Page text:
I was drawn to E-Surfer's recent weblog entry that asks the question: "Could I Still Pursue Software Development Career When Getting Older?

E-Surfer's "friends" warn him that:"when getting older I would not be competent to pursue software development because of slowness of thinking, difficulty reading and writing, and so on."

I will be 48 years old on my next birthday, and I have been professionally programming since I got my BSEE degree from Rice University back in 1980. I freely admit that my memory is not what it once was, but I am pretty sure that "slowness of thought" and "difficulty reading and writing" will never be the primary reasons that someone leaves the programming profession.

I started programming when many programmers were also digital logic designers (hence my electrical engineering degree). While I was in school, the 6502 microprocessor and the Z80 microprocessor became widely available, and almost everybody that I knew was wire-wrapping chips together on perfboard to build their own "personal computers". Cheap microprocessors transformed the world, and resulted in an explosion in the number of professional programmers.

An odd personal side effect of starting my career at the dawn of the PC age is that I have always been one of the oldest programmers at every company where I have worked. I was dealing with being "the old guy" before I hit 30.

For me, the biggest obstacle to staying in the programming profession has been the frenetic pace of change. Programmers must continually learn new lanquages, new operating systems, and new devices just to stay employable. For example, in '85 my MSCSE focus at the University of Texas at Arlington was on computers that were optimized to execute Lisp. Lisp programming positions were always few and far between, so I relied on assembler, Pascal, 'C' and FORTH to pay the bills. By the 90's, C++ was on the scene, and along with it the need to leap from structured programming to the OO paradigm (thank heavens!).

The advent in the mid-90's of the Internet and Web-based applications once again negated much of what I had previously mastered. Along came Java: first applets, then servlets and JSP, and now a plethora of client and server side technologies (most of which have something to do with XML).

My point in relating all of this is that programmers must commit themselves to life-long learning. With the possible exceptions of a few safe-harbors (like mainframe COBOL), practitioners must keep abrest of changes and be prepared to discard their tools, languages, and paradigms every 2 to 3 years (at best). With the dawn of EJB 3.0 will you ever again use the esoteric EJB 2.0 home and remote interface knowledge that you needed to pass the J2EE certification exam?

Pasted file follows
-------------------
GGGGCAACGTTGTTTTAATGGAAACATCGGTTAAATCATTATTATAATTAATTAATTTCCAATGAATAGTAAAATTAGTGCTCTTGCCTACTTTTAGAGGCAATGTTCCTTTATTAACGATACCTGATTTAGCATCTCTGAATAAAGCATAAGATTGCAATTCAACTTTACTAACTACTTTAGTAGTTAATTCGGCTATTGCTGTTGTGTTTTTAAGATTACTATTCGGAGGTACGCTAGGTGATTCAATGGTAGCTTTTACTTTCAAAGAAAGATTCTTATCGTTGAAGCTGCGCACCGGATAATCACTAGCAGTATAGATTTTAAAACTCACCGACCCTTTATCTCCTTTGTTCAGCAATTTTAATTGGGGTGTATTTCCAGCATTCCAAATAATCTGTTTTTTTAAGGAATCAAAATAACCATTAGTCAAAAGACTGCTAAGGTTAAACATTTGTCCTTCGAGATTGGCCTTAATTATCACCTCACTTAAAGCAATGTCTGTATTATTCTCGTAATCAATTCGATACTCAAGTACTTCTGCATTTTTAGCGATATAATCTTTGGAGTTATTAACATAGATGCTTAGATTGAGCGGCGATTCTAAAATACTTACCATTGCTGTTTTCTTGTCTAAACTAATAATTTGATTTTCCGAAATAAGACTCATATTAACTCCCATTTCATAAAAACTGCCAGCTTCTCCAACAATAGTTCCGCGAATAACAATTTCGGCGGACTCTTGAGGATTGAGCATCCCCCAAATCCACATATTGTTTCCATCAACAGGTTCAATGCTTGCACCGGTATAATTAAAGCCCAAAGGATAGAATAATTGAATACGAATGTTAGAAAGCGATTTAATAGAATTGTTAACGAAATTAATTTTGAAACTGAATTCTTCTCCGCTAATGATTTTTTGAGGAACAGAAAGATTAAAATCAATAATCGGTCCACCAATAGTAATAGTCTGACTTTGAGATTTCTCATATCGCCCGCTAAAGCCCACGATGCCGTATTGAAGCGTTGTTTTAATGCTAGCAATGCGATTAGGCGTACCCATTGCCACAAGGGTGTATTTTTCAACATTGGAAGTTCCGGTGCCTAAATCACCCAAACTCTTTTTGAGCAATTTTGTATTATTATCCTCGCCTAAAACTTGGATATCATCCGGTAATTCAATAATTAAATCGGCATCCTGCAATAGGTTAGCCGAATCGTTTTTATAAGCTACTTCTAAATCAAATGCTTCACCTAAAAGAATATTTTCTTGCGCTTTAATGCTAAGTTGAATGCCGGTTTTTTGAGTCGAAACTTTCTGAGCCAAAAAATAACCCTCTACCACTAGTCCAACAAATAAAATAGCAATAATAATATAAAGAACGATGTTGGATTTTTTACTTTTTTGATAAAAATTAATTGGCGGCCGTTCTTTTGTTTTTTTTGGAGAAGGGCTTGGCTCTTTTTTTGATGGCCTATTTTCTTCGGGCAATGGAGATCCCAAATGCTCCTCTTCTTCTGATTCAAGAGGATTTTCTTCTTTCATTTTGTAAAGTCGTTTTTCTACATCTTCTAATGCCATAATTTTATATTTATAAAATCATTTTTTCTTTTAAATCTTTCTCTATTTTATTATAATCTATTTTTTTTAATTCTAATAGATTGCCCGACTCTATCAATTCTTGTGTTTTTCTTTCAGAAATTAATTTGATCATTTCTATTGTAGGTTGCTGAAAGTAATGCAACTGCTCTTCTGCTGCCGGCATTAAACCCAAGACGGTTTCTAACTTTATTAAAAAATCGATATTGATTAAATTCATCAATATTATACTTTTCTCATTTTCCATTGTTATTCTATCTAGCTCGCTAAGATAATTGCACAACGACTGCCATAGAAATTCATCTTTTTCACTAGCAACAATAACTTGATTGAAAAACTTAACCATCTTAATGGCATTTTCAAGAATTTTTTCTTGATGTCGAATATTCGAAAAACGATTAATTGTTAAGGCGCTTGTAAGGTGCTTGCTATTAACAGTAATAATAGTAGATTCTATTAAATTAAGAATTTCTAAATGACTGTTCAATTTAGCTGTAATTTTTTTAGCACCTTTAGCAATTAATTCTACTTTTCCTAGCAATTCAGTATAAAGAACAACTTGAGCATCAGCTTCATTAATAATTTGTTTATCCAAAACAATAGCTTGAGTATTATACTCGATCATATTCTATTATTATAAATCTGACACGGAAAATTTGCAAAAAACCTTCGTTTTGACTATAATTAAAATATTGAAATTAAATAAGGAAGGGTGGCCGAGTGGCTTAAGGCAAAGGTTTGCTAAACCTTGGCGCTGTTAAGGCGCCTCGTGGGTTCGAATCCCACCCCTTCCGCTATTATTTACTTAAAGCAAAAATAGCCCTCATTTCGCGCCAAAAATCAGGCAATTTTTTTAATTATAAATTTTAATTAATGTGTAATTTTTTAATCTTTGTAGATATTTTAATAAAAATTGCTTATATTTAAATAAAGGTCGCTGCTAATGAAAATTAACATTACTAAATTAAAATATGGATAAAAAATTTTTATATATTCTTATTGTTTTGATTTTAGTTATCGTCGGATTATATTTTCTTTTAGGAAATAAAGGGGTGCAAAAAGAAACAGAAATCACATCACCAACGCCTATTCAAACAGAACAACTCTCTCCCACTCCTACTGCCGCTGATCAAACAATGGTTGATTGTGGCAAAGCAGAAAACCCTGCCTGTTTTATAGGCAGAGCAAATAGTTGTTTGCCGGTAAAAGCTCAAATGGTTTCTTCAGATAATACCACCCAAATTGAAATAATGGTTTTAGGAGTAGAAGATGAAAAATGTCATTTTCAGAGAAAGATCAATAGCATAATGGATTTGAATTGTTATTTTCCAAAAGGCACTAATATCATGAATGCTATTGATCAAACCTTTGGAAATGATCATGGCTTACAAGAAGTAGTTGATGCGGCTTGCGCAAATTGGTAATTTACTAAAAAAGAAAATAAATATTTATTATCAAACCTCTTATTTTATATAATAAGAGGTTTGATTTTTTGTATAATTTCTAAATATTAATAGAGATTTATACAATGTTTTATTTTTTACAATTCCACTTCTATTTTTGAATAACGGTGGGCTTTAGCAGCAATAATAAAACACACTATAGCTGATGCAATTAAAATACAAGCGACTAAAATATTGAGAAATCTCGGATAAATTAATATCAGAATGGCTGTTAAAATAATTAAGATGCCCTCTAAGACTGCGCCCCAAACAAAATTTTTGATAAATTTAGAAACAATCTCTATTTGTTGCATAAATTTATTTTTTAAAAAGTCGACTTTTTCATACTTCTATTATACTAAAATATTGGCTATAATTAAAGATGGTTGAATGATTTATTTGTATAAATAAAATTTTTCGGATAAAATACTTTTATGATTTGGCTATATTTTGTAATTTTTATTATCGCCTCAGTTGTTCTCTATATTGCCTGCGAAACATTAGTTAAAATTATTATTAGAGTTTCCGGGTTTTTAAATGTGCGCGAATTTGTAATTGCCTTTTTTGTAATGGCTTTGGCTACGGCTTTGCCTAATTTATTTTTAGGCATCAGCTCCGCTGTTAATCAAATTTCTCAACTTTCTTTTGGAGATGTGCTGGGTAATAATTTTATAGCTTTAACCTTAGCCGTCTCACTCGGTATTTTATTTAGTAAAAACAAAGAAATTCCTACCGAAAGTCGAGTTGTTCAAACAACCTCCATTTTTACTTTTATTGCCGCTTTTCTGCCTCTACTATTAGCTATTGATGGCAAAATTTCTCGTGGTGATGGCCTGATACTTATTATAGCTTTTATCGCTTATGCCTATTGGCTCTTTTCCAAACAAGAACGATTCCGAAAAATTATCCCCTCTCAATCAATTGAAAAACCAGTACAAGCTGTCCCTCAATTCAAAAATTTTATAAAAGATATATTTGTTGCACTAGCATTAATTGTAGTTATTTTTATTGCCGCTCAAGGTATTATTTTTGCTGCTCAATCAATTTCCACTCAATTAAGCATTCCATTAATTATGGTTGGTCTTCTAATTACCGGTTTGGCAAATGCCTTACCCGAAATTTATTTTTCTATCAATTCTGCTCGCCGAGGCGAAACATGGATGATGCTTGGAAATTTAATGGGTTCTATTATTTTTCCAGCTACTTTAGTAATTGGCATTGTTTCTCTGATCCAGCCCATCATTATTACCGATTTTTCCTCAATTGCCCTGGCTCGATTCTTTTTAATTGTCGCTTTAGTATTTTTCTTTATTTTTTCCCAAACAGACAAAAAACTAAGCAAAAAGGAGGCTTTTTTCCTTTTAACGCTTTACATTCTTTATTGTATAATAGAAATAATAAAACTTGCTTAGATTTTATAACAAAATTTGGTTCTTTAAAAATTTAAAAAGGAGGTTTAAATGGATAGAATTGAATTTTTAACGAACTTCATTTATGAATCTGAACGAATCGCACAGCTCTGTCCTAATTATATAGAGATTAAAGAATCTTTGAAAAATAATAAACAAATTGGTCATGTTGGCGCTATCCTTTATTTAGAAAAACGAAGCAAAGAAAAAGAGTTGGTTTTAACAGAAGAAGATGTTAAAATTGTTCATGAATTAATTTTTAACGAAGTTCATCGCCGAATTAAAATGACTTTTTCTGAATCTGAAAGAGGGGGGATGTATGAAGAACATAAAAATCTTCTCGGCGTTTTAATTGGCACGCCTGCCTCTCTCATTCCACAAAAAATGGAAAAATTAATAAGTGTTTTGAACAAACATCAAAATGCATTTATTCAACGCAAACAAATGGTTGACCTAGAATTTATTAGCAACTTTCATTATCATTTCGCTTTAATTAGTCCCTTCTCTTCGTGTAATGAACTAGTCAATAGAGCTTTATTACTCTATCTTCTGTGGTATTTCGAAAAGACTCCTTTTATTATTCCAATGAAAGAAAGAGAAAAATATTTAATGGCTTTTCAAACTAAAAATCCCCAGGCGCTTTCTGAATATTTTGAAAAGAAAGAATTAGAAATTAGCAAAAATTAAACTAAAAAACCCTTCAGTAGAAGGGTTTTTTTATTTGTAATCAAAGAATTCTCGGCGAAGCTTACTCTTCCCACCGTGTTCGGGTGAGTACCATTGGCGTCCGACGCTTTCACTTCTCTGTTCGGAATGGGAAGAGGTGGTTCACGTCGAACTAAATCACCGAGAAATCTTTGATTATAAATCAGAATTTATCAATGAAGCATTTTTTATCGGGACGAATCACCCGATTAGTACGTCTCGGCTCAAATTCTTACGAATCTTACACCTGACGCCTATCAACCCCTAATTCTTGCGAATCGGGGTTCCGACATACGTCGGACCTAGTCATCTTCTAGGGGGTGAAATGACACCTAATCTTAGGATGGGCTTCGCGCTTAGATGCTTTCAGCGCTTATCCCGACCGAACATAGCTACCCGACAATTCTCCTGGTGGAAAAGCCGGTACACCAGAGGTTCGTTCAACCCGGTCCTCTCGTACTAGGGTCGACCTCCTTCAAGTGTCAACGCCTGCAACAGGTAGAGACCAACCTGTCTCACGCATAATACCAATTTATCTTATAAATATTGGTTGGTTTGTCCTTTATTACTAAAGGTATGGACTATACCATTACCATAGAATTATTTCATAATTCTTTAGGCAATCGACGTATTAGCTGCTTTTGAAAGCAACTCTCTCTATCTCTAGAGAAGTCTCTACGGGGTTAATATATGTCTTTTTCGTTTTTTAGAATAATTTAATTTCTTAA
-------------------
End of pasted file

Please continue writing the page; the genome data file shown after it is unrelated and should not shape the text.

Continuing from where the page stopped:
I have never been "put off" by the demands to learn new things, but I do get very cranky in the realization that much of what I must learn is about reinvented wheels rather then better wheels. I have probably learned over 20 ways to implement what is essentially a modal dialog box. Where's the value in that?

Rather then failing health and mental accuity, I think burn-out is what does most programmers in. I think we just get tired of fighting the same old battles and move on to other things.

Fortunately, I believe that the profession is on the verge of getting much, much better (in terms of sustainability). As I've blogged before, adolescence is over and the industry is maturing. I do not expect the pace of change to slow, but I do expect that the nature of the changes will be more manageable.

Much of my optimism is pinned to the renewed interest in Service Oriented Architectures and Business Process Management.

Programming has long suffered from two major faults:

  1. The mappings between requirements and implementations have been vague at best
  2. The elements of our programs are too tightly coupled to each other (and to languages, frameworks, etc.)
With SOA (done right) the business services that programmers develop will be accessible to clients that are clueless about the implementation. 

With business processes running on BPMN engines the mapping between the business process and the requirements will be crisp (and language neutral).

BPM and SOA will be good for the professional programmer because they will bring to the foreground the skills that are not tightly coupled to specific languages, operating systems and devices.

Programmers are problem solvers. Programmers are logical thinkers. Programmers can figure out why it doesn't work. Programmers like to build new things and make old things work better.

Perhaps some folks think that limits programming to young folks, but I respectfully disagree.

(Cross posted at The Thoughtful Programmer)